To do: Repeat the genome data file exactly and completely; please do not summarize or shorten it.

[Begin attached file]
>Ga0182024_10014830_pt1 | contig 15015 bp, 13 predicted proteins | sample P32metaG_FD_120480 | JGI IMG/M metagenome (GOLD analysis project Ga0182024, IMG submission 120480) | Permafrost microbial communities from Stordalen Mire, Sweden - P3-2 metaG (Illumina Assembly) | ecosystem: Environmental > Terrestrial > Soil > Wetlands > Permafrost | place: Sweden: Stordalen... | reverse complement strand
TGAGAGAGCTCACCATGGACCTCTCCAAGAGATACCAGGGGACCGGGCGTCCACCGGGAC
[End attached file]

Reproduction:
>Ga0182024_10014830_pt1 | contig 15015 bp, 13 predicted proteins | sample P32metaG_FD_120480 | JGI IMG/M metagenome (GOLD analysis project Ga0182024, IMG submission 120480) | Permafrost microbial communities from Stordalen Mire, Sweden - P3-2 metaG (Illumina Assembly) | ecosystem: Environmental > Terrestrial > Soil > Wetlands > Permafrost | place: Sweden: Stordalen... | reverse complement strand
TGAGAGAGCTCACCATGGACCTCTCCAAGAGATACCAGGGGACCGGGCGTCCACCGGGAC